No doubt he had a very individual streak, and that was to a great degree the cause of his demise. Probably a very proud man as well, smarting after having his backside kicked by Chelmsford he sounds rather depressed and needed to restore his self esteem.

Thats my take on his personality .

Cheers
Back to top Go down
Frank Allewell

avatar

Posts : 6441
Join date : 2009-09-21
Age : 70
Location : Cape Town South Africa

PostSubject: Re: Durnford was he capable. 3   Thu May 23, 2013 9:32 am

Dave wrote:
I wonder if it's possible, that Durnford left Isandlwana for the sole purpose of tracking down LC. To find out exactly what he wanted him to do.

And I wonder what LC would have done, if Durnford had turn up on his door step.?

I would imagine that the Fergie hairdryer would pale in insignificance. :p;:

Cheers
Back to top Go down
24th

avatar

Posts : 1838
Join date : 2009-03-25

PostSubject: Re: Durnford was he capable. 3   Thu May 23, 2013 4:36 pm

Durnford was in an awkward situation, what with Fanny Colenso, and fighting against the people she defended. If he sympathised with the native cause, why would he take up arms against them. I read recently he felt sorry for Cetewayo. Funny old game this empire building.

Back to top Go down
6pdr

avatar

Posts : 1086
Join date : 2012-05-12
Location : NYC

PostSubject: Re: Durnford was he capable. 3   Thu May 23, 2013 4:40 pm

springbok9 wrote:
There has to have been more communication in between the 19th and the 21st . The only reference we have is that trip of Cochrane. And there is the frustrating element that could explain so much.

Sorry, but I'm joining in the middle of this. Is there any likelihood of this being resolved in the near future? Is Julian or another historian currently in possession of new information? Question
Back to top Go down
6pdr

avatar

Posts : 1086
Join date : 2012-05-12
Location : NYC

PostSubject: Re: Durnford was he capable. 3   Thu May 23, 2013 4:58 pm

24th wrote:
Durnford was in an awkward situation, what with Fanny Colenso, and fighting against the people she defended. If he sympathised with the native cause, why would he take up arms against them. I read recently he felt sorry for Cetewayo. Funny old game this empire building.

Indeed, Victorian colonial history is full of such ambiguities...making it ever easier to misinterpret from our typically more polemical society today. I think we need look no further than the checkered allegiances of John Dunn on that score.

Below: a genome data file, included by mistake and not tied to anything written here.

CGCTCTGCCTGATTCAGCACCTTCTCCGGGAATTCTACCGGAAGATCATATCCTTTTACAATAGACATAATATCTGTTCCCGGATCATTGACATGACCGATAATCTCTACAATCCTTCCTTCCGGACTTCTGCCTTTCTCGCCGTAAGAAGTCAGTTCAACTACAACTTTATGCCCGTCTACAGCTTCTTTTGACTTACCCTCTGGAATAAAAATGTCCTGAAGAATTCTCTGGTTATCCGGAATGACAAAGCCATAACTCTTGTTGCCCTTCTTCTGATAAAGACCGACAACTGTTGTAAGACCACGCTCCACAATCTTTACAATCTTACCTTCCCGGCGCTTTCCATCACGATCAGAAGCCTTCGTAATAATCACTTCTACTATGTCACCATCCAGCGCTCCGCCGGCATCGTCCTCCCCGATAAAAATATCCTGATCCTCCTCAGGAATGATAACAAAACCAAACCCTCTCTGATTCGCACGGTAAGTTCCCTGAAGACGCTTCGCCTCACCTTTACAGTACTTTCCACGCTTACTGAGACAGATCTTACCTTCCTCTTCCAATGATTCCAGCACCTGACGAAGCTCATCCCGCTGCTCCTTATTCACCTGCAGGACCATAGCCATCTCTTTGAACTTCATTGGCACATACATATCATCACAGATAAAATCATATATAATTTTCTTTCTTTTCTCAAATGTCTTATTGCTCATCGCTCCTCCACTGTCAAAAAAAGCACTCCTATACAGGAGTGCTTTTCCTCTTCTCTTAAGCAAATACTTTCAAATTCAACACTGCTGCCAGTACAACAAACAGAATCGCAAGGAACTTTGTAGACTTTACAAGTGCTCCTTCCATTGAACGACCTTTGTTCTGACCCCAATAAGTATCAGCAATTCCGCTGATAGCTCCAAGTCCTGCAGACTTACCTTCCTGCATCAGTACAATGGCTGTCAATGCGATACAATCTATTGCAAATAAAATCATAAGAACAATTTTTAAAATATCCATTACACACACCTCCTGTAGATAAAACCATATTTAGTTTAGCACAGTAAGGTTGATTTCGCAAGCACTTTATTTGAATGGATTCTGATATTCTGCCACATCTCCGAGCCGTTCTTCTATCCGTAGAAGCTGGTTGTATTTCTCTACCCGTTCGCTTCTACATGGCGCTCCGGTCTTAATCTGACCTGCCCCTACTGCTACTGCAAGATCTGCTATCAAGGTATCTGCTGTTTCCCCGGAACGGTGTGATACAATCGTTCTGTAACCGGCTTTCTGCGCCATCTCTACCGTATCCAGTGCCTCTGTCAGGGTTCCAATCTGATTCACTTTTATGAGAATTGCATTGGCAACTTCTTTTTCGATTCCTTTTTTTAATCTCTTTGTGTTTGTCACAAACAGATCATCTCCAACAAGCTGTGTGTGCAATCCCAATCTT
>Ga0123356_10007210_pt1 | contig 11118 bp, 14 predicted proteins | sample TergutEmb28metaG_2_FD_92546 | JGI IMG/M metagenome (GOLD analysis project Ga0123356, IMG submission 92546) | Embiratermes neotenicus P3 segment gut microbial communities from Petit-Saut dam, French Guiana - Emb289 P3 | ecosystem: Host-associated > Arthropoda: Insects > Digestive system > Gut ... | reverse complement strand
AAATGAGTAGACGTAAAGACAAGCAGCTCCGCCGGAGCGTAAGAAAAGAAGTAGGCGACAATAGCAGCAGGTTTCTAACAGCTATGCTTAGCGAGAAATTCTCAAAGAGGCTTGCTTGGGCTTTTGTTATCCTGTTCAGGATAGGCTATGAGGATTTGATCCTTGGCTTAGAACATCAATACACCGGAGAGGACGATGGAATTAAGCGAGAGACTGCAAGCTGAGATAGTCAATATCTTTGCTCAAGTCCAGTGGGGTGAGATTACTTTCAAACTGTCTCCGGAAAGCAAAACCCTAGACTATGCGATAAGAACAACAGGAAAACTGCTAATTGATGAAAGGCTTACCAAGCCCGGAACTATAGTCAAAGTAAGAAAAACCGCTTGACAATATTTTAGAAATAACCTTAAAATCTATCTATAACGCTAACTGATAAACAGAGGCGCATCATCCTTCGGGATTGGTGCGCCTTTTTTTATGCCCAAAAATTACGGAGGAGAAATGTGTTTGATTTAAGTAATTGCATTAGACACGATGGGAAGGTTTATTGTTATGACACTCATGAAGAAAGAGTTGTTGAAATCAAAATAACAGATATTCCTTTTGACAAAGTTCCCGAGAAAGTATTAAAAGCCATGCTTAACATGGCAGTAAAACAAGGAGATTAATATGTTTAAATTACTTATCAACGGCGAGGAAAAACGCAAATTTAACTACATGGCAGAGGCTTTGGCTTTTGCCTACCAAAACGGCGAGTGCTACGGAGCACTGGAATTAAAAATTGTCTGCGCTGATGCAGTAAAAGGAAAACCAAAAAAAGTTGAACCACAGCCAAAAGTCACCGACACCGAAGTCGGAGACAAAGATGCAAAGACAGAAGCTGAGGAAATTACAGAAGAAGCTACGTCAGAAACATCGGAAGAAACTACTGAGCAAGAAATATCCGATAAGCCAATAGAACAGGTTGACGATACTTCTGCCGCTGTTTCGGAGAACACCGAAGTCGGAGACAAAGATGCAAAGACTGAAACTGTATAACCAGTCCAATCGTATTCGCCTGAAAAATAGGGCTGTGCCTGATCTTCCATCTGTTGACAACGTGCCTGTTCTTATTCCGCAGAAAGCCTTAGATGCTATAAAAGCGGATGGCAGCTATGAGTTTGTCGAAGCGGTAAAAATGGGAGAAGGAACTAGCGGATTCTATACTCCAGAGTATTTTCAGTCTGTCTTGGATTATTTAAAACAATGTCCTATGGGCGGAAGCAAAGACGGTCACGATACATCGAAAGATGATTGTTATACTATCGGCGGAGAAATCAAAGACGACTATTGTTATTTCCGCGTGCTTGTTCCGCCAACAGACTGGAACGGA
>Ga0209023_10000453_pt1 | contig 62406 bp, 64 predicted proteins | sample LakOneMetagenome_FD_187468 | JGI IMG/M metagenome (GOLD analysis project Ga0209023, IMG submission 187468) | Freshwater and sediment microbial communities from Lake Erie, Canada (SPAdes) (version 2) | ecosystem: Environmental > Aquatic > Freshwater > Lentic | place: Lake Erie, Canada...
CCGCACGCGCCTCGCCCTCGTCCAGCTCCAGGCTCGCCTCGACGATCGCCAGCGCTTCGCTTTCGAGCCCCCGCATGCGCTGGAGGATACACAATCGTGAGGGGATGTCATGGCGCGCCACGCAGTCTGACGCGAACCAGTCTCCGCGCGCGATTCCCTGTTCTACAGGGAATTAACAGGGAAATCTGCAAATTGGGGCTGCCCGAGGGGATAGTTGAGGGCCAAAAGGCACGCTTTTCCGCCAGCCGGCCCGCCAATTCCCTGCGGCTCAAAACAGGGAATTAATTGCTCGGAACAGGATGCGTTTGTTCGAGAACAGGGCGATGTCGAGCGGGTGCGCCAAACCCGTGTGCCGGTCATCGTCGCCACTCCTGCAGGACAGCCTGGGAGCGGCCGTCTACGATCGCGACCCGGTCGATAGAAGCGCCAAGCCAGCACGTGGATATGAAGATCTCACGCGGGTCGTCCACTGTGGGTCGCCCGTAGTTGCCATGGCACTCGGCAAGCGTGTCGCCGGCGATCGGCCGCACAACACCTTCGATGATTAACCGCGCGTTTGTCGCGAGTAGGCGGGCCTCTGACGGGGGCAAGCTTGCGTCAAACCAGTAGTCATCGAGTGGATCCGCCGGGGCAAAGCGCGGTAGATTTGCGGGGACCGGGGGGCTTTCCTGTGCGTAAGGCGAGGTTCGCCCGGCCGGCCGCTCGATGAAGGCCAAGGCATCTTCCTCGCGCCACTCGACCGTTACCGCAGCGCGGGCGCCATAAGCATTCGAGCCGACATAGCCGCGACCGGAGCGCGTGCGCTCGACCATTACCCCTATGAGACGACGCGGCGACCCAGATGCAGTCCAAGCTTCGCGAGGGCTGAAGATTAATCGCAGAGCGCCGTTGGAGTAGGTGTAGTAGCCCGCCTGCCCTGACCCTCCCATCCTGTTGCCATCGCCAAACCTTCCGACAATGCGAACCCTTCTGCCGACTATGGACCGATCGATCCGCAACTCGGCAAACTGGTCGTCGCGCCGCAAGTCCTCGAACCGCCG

But I do not believe Durnford was really so torn. He had an affinity for the Colensos -- and Fanny in particular -- but his military ambitions superseded that by a considerable margin. Things were scarcely much different during the trumped up situation that led to Bushman's Pass and Durnford always answered the bell. What I think goes unnoticed is that the man who died at Isandlwana had built from the ground up a sizable portion of the force that fought there. These are not the actions of a man who might swap sides at any moment. Chelmsford may have distrusted his tactical judgement but he no reason to question his intensions. Durnford was enlightened, but he died absolutely loyal to his commission.
Back to top Go down
6pdr

avatar

Posts : 1086
Join date : 2012-05-12
Location : NYC

PostSubject: Re: Durnford was he capable. 3   Thu May 23, 2013 5:29 pm

Chelmsfordthescapegoat wrote:
Perhaps not his views in hs own words. But was he really trusted within the ranks.

What "ranks?"

Do you really think that the average private in the 24th sat around the campfire discussing Fanny Colenso's infatuation with Durnford, a man they seldom if ever came in contact with?
He would have been a distant rumor to all but a few officers in the 24th.

He would have been more notorious in colonial formations due to his role at Bushman's Pass, during the aftermath of which he suggested some of the scions of the prominent families of Natal had behaved with less valor than the black soldiers, a thing that most of colonial society simply could not stand to hear. Most accounts of that debacle suggest Durnford was given every reason to feel that way. But Durnford was never going to win an argument with T. Shepstone on the opposite side anyway. History has NOT come down on the side of Theo, but of the Major. Hell, T. Shepstone's son went to work as Durnford's chief of staff!

And then there were the "rankers" Durnford raised -- namely the colonial blacks of the Natal Native Contingent and associated cavalry. To them he was a straight-up hero, full stop.

So, a nuanced analysis of Durnford's reputation demands parsing the society he moved through. On the one extreme you have the Colensos and on the other you probably have T. Shepstone...but the man was trusted enough to be a major player in Natal during this period up to the moment of his death.
Back to top Go down
Mr M. Cooper

avatar

Posts : 2507
Join date : 2011-09-29
Location : Lancashire, England.

PostSubject: Durnford was he capable. 2   Thu May 23, 2013 7:17 pm

6pdr.

I agree that this issue needs resolving, and I know that all this has been discussed before, and that questions have been asked, mostly by the same members who keep asking the same questions over and over again. Julian and I have answered these questions on the original 'Durnford was he capable' thread, back in November 2012, the problem is however, I do not know how to post a link up on the site for you to click on, however, I have looked through the original 'Durnford was he capable' thread, and if you start from about the middle of page 11, Nov 8th/9th 2012, you will be able to read the replies that Julian gave to these questions. You will see that many of the questions being asked now, are more or less the same questions that were being asked then, and yet again, mostly by the very same askers.